SharePoint 2013 new document library features

A lot of new features have been added to the document library of SharePoint 2013. In this blog I will show a few of these new features.

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Create new documents

The drop-down menu has been replaced by a good looking popup panel.

Preview of selected document

A fancy new preview panel is added. Click on the dots beside a document and view a fully scrollable preview of the document.

Follow a document

Not only whole sites can be followed. Click in the preview panel on follow to follow individual documents.

Search in document library

A search box has been added to the document library. Without a page reload or page redirect the search will be executed directly on the document library!

Uploading document

The process of uploading documents is changed and works a lot faster. Just drag the document(s) onto the document library!

Saving views
Small order and filter changes to active views can be saved very quickly. Just change the view and click on the save this view link.

1. Change the sort order of a view.

2. Click on the save this view link.
3. Click on Save to save the changes to the current view (all documents) or change the name of the view to create a new view.

Switching views

Changing views changed a little bit in a good way. The first three views will be displayed above the documents and by clicking on the name the view will be loaded. Clicking on the dots will collapse a menu which shows all the remaining views, nice and simple.


10 Replies to “SharePoint 2013 new document library features”

  1. Hi there, I would like to establish if it is still a flat-view structure, as opposed to a treeview structure, in Sharepoint 2013 Document Libraries?

    From using previous versions of Sharepoint, I found this to be one major drawback of Sharepoint. It meant we were depending on third-party products to accomplish a treeview document library structure, which has many drawbacks.

    Is there an OOB solution in Sharepoint 2013, which will deliver a treeview structure, for document libraries?


    1. You could leverage the expanded “group by” feature to create something similar to a treeview for a library. Have you explored this option?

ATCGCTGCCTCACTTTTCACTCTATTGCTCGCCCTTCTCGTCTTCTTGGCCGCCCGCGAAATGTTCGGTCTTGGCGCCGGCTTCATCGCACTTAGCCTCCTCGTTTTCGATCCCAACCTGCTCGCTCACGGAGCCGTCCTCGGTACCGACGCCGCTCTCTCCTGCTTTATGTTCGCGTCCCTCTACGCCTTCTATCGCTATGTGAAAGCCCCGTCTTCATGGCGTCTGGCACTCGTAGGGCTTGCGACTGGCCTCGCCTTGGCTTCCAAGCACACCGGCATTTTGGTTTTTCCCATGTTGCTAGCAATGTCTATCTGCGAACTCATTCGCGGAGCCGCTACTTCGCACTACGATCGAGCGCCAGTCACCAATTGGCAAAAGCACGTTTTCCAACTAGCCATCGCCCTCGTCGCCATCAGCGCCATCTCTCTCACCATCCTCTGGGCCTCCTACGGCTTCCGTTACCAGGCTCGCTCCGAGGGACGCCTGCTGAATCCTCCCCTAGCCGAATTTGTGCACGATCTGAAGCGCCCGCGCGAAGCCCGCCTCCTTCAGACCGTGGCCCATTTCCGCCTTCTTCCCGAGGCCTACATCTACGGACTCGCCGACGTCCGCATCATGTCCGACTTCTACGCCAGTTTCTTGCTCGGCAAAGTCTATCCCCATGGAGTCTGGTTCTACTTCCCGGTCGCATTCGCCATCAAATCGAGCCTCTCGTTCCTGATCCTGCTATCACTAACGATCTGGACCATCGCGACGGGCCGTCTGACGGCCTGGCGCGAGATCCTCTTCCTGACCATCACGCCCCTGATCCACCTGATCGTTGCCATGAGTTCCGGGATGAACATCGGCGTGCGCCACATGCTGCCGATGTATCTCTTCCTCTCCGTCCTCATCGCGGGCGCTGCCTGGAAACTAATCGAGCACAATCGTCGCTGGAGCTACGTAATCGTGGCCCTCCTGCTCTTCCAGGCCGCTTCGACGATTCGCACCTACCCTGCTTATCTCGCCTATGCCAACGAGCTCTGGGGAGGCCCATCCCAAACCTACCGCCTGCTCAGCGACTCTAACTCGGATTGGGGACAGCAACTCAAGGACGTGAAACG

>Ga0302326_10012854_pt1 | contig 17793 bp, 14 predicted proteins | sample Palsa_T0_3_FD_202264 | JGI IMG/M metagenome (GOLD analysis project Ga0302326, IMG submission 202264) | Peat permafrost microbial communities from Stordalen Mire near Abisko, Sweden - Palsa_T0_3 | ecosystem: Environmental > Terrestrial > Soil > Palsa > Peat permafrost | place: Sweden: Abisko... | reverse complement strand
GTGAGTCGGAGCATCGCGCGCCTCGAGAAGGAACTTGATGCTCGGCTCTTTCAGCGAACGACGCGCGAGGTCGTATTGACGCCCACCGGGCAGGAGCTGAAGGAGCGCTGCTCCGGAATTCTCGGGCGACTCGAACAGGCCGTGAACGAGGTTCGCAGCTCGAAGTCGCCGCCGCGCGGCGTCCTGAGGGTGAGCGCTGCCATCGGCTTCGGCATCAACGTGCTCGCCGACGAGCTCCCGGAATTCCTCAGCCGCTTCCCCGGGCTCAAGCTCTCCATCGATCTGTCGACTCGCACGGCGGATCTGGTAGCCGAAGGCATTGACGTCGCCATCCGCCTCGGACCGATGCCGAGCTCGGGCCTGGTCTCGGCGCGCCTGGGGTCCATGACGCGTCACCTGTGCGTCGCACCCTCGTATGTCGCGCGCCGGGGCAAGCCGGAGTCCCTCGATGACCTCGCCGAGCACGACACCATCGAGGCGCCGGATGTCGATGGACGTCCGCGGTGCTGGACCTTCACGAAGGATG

1. Hi Rosie Lee,

        I have but I found it not suited. A libraries has other feature that work better. For example the Metadata navigation or the Tree view. The tree view is not specific for a document library but a navigation option for the site.

  2. Hi Dan,

    There are multiple ways to tackle this problem. You can use the out of the box navigation tree view to get a tree view. The downside of this tree view is that it is not linked on a library but on a site. In this video you can see an example:

    SharePoint has mainly left the folder structure and deepens heavily on metadata. The best option for a “tree view” like solution is the metadata navigation option of SharePoint. The short summary of this feature is: Create managed metadata terms, tag all the files with the correct metadata and use the metadata navigation to find the documents. This feature is not the same as an tree view but is a very strong replacement of the old tree view.

    Here is a link about the Metadata navigation option

    If you only have two levels in the tree view, the grouping option of a view might be enough.

    I hope this answers your question.

    1. Thank you Ben, for that reply.
      My main use of sharepoint 2013 will be for Document Management and I was hoping that there would be something which would enhance, Document Library Treeview, in the 2013 version.
      I just wonder if the metadata solution will work, if I change the design of the pages?
      I intend to use a CSS file and implement a different design to the pages, which the end-user will see. Do you know if there would be any issues, with the Metadata settings, if I were to do this?
      As it stands, when I use Metadata, as a test on the OOB Sharepoint site, the design of the page changes to that, which facilitates the Metadata.



    2. Thank you Ben, for that reply.
      I will experiment with the Metadata feature and I would say it will be good, when it is put into use.
      Finally, I have one other question and I just wonder if you happen to know anything about Granular Backups and Granular Restores, in Sharepoint?
      My department currently uses DPM for doing backups and I just wondered can DPM support doing Granular Backups and Restores, in Sharepoint?
      It would be important in a production environment to be able to have a system where there would always be good procedures available for doing restores etc. in case of emergencies, or loss of data.
      Apologies for taking up your time.


      1. Unfortunately I can not help you with your DPM question or the backups. I do not have to correct knowledge to help you. I do know SharePoint has build in feature to backup and restore data. I am not sure about the details or the options to use third party tooling.

  3. Hi Dan,

    It is possible to change the design of a site by using CSS, in general CSS will not break SharePoint. Just be aware of what you change and don’t hide needed parts. When design a SharePoint site a good thing to remember is not to move/relocate any of the SharePoint elements.

    The metadata solution is very powerful. The benefits are not only on the library itself but also with search. You will be able to find the document must better when using metadata then a folder structure.


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